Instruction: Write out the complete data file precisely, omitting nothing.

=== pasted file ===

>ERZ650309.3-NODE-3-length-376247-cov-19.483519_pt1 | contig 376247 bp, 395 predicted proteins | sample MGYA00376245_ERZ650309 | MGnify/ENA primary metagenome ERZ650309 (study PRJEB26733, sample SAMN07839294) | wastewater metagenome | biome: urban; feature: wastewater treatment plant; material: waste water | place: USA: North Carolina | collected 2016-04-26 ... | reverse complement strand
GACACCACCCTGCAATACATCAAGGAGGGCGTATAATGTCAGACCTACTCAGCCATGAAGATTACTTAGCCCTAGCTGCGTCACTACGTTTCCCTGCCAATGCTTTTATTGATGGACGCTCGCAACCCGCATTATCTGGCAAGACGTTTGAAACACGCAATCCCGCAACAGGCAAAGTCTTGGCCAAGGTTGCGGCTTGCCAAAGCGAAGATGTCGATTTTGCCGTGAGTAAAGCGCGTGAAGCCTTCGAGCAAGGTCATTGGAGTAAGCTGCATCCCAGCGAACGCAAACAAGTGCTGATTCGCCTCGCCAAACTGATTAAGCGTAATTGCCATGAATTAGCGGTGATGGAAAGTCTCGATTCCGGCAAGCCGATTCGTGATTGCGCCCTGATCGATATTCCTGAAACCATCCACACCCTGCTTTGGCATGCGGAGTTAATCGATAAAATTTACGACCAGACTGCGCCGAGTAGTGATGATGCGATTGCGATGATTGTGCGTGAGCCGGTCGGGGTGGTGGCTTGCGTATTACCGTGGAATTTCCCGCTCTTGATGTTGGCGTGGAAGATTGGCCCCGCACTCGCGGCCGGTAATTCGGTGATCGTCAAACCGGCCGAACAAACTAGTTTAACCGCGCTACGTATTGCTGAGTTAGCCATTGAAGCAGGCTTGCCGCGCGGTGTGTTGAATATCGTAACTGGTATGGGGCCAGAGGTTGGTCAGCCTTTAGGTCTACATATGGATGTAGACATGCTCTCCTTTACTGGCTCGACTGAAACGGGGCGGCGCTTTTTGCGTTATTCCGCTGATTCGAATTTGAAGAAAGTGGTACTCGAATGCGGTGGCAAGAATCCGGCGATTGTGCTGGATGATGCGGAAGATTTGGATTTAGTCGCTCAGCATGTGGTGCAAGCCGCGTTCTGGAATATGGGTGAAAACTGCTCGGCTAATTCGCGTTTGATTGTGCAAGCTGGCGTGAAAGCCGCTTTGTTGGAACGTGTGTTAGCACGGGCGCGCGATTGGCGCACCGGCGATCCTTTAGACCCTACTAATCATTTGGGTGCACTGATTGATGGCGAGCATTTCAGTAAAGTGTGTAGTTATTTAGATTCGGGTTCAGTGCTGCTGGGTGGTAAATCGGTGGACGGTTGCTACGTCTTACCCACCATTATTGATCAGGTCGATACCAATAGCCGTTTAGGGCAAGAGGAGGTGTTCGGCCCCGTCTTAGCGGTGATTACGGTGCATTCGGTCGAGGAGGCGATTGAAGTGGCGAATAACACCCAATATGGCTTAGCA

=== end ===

>ERZ650309.3-NODE-3-length-376247-cov-19.483519_pt1 | contig 376247 bp, 395 predicted proteins | sample MGYA00376245_ERZ650309 | MGnify/ENA primary metagenome ERZ650309 (study PRJEB26733, sample SAMN07839294) | wastewater metagenome | biome: urban; feature: wastewater treatment plant; material: waste water | place: USA: North Carolina | collected 2016-04-26 ... | reverse complement strand
GACACCACCCTGCAATACATCAAGGAGGGCGTATAATGTCAGACCTACTCAGCCATGAAGATTACTTAGCCCTAGCTGCGTCACTACGTTTCCCTGCCAATGCTTTTATTGATGGACGCTCGCAACCCGCATTATCTGGCAAGACGTTTGAAACACGCAATCCCGCAACAGGCAAAGTCTTGGCCAAGGTTGCGGCTTGCCAAAGCGAAGATGTCGATTTTGCCGTGAGTAAAGCGCGTGAAGCCTTCGAGCAAGGTCATTGGAGTAAGCTGCATCCCAGCGAACGCAAACAAGTGCTGATTCGCCTCGCCAAACTGATTAAGCGTAATTGCCATGAATTAGCGGTGATGGAAAGTCTCGATTCCGGCAAGCCGATTCGTGATTGCGCCCTGATCGATATTCCTGAAACCATCCACACCCTGCTTTGGCATGCGGAGTTAATCGATAAAATTTACGACCAGACTGCGCCGAGTAGTGATGATGCGATTGCGATGATTGTGCGTGAGCCGGTCGGGGTGGTGGCTTGCGTATTACCGTGGAATTTCCCGCTCTTGATGTTGGCGTGGAAGATTGGCCCCGCACTCGCGGCCGGTAATTCGGTGATCGTCAAACCGGCCGAACAAACTAGTTTAACCGCGCTACGTATTGCTGAGTTAGCCATTGAAGCAGGCTTGCCGCGCGGTGTGTTGAATATCGTAACTGGTATGGGGCCAGAGGTTGGTCAGCCTTTAGGTCTACATATGGATGTAGACATGCTCTCCTTTACTGGCTCGACTGAAACGGGGCGGCGCTTTTTGCGTTATTCCGCTGATTCGAATTTGAAGAAAGTGGTACTCGAATGCGGTGGCAAGAATCCGGCGATTGTGCTGGATGATGCGGAAGATTTGGATTTAGTCGCTCAGCATGTGGTGCAAGCCGCGTTCTGGAATATGGGTGAAAACTGCTCGGCTAATTCGCGTTTGATTGTGCAAGCTGGCGTGAAAGCCGCTTTGTTGGAACGTGTGTTAGCACGGGCGCGCGATTGGCGCACCGGCGATCCTTTAGACCCTACTAATCATTTGGGTGCACTGATTGATGGCGAGCATTTCAGTAAAGTGTGTAGTTATTTAGATTCGGGTTCAGTGCTGCTGGGTGGTAAATCGGTGGACGGTTGCTACGTCTTACCCACCATTATTGATCAGGTCGATACCAATAGCCGTTTAGGGCAAGAGGAGGTGTTCGGCCCCGTCTTAGCGGTGATTACGGTGCATTCGGTCGAGGAGGCGATTGAAGTGGCGAATAACACCCAATATGGCTTAGCA